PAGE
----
So in the grand scheme of God His redemptive nature makes it possible for the faithful to believe, and the believer to have faith. This does not give the theist the right, however, to flippantly quote the above passage (or others Deuteronomy 29:29; 1 Peter 2:9; etc.) and disregard the call of Holy Scripture to be ready to give an adequate defense of their position. The theist should be as educated in the riddle as the atheist and ready to pray for her conversion so that she may be able to believe. Perhaps the conclusion of the matter has best been stated by Robert Jastrow:
The scientist’s pursuit of the past ends in the moment of creation. This is an exceedingly strange development, unexpected by all but the theologians. They have always accepted the words of the Bible “In the beginning God created the heavens and the earth.” 



Adams, Jay. The Grand Demonstration. Santa Barbra: New Gate Publishers. 1991.

Geisler, Norman L. If God, Why Evil?. Minneapolis: Bethany House Publishers. 2011.

Harris, Sam. The Moral Landscape. New York: Free Press. 2010

Hick John. Evil And The God Of Love. San Fransico: Harper and Row Publishers. 1977.

Kushner, Harold S. When Bad Things Happen To Good People. New York: Anchor Books. 2004.

Lewis, C.S. Mere Christianity. New York: Harper One. 1952.

__________. The Problem With Pain. The Complete C.S. Lewis Signature Classics, ed. Joseph Rutt. San Francisco: HarperCollins. 2002

Lewis, David. Divine Evil Philosophers without Gods: Meditations on Atheism and the Secular Life, ed Louise M Antony. New York: Oxford University Press. 2007.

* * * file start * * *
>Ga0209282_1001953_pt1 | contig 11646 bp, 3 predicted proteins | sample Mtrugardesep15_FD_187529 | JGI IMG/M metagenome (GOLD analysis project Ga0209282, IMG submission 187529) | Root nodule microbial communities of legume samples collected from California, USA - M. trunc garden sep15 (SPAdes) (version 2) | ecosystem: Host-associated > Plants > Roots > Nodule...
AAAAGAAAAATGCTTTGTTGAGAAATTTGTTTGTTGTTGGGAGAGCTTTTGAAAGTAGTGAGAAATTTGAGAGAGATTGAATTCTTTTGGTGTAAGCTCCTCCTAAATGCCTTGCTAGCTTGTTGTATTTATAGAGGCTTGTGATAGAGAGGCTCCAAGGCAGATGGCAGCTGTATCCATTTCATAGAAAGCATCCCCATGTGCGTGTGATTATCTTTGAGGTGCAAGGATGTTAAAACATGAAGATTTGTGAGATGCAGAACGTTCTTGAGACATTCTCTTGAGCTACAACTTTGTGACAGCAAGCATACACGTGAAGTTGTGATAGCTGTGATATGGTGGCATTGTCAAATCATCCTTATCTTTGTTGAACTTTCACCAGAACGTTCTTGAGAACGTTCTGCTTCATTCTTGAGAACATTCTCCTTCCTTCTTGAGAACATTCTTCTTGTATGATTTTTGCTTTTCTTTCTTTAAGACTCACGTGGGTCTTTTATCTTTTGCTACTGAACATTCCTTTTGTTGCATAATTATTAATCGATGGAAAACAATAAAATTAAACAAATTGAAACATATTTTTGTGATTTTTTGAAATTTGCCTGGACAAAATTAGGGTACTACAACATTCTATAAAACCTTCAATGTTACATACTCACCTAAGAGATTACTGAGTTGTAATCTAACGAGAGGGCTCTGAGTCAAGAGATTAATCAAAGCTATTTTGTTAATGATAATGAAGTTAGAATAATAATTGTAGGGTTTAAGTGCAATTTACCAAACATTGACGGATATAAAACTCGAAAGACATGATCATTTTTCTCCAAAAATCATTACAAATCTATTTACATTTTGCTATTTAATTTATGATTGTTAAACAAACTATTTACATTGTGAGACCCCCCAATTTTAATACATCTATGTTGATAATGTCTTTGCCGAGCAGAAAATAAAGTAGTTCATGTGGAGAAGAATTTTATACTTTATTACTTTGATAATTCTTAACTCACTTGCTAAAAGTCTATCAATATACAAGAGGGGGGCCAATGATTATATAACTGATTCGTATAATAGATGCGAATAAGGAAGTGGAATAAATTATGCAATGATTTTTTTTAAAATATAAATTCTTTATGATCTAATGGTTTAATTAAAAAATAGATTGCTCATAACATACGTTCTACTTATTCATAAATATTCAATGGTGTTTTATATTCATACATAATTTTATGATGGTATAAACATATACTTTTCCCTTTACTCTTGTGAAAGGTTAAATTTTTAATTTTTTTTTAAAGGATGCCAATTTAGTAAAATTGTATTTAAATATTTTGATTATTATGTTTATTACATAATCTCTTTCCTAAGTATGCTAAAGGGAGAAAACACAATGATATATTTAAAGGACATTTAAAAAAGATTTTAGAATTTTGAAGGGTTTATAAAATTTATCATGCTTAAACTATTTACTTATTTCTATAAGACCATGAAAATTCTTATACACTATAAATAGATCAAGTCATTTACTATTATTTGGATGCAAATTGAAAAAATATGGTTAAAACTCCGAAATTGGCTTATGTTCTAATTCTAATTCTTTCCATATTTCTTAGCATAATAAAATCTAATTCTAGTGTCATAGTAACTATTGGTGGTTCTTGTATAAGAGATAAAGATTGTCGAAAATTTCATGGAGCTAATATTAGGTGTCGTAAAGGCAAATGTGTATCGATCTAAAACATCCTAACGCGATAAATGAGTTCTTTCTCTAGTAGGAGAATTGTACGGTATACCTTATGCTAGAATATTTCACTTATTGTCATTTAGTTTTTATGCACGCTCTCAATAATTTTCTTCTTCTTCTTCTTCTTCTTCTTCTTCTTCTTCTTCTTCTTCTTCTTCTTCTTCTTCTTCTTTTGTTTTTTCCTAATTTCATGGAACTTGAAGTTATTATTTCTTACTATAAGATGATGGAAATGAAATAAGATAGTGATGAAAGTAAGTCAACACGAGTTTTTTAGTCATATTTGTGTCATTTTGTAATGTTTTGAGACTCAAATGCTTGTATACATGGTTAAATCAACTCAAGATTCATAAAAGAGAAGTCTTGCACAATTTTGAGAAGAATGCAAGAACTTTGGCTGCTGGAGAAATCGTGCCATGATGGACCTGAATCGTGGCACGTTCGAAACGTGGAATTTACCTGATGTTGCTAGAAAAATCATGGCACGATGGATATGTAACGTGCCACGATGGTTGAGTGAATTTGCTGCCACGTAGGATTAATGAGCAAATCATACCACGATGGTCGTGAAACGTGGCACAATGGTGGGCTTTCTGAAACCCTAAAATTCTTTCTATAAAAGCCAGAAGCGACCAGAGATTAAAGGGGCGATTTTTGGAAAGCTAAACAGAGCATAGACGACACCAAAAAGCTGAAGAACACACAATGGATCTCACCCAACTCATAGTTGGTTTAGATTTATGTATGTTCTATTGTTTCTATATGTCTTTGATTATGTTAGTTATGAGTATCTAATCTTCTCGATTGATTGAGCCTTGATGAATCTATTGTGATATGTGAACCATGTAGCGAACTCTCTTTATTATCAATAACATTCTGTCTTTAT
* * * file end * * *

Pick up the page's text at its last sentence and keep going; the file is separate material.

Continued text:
Meilaender, Gilbert. BioEthics.3rd ed. Grand Rapids: Eerdmans Publishing. 2013.

Mohler, Albert R, jr. atheism REMIX. Wheaton: Crossway Books. 2008.

Russell, Bertrand. Religion And Science. New York: Oxford University Press. 1997.

Internet Articles

__________. Greek Lexicon, (internet), Accessed 15 April, 2014. Available at:

__________. Hebrew Lexicon. (internet) Accessed 10 April 2014. Available at:

Milan, David. “Epicurus and Suffering” The Australian Humanist, No. 91, Spring 2008: 16-17. (internet). Accessed 10 April 2014. Available at: <;dn=699754956624732;res=IELHSS> ISSN: 0004-9328.

Sproul, R. C. “The Mystery of Evil.” Christianity (internet) Accessed 10 April 2014. Available at:

Print Articles and Dissertations

Treier, Dan. “God And Time, 2 Peter 3:6 As Theodicy For The Problem Of Moral Evil.” Lecture, Evangelical Theological Society. Midwestern Regional, March 22-23,1996, Fort Wayne, IN. 1996.

Sermon Transcripts

Piper, John. “Job: Wrestling with Suffering”. Desiring God. (internet) Accessed 17 April, 2014. Available at:

MacArthur, John. “The Origin Of Evil”. Grace To You. (internet) Accessed 16 April, 2014. Available at:

            ************Unfortunatly, my footnotes did not make the transition into the blog very well. The Bibliography is intact, but the foornotes were deleted. If you would like a footnoted copy, send me your email and I can provide you a MS Word copy.